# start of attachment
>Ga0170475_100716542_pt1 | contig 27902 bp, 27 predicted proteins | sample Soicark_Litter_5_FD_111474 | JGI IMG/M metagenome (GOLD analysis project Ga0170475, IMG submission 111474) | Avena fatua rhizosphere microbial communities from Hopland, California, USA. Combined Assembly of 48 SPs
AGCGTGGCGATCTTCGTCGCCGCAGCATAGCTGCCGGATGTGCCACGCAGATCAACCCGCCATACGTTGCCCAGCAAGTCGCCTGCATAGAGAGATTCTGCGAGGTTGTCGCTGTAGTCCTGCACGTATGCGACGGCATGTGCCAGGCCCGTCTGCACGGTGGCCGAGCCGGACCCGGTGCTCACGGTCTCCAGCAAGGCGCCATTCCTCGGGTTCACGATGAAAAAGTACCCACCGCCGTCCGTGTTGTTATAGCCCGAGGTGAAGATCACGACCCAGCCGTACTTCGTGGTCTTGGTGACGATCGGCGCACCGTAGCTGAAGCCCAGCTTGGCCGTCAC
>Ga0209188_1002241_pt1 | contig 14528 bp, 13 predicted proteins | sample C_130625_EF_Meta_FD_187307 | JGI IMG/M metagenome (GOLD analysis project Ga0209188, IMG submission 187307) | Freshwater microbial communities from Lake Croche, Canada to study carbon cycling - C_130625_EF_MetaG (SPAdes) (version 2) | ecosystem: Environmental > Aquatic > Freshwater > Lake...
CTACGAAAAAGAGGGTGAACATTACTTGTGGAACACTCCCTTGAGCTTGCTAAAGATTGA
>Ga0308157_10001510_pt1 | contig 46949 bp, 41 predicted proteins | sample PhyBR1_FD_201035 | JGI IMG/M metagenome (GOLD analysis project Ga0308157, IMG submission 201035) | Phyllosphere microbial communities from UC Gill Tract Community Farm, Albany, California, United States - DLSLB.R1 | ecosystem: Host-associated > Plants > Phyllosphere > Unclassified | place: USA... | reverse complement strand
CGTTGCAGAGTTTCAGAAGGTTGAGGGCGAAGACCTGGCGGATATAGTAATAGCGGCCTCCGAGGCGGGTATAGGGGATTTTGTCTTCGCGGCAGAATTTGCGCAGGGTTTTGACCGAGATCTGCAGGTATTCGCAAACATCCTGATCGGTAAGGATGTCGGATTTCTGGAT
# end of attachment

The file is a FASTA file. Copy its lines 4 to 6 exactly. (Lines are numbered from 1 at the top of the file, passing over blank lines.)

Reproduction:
CTACGAAAAAGAGGGTGAACATTACTTGTGGAACACTCCCTTGAGCTTGCTAAAGATTGA
>Ga0308157_10001510_pt1 | contig 46949 bp, 41 predicted proteins | sample PhyBR1_FD_201035 | JGI IMG/M metagenome (GOLD analysis project Ga0308157, IMG submission 201035) | Phyllosphere microbial communities from UC Gill Tract Community Farm, Albany, California, United States - DLSLB.R1 | ecosystem: Host-associated > Plants > Phyllosphere > Unclassified | place: USA... | reverse complement strand
CGTTGCAGAGTTTCAGAAGGTTGAGGGCGAAGACCTGGCGGATATAGTAATAGCGGCCTCCGAGGCGGGTATAGGGGATTTTGTCTTCGCGGCAGAATTTGCGCAGGGTTTTGACCGAGATCTGCAGGTATTCGCAAACATCCTGATCGGTAAGGATGTCGGATTTCTGGAT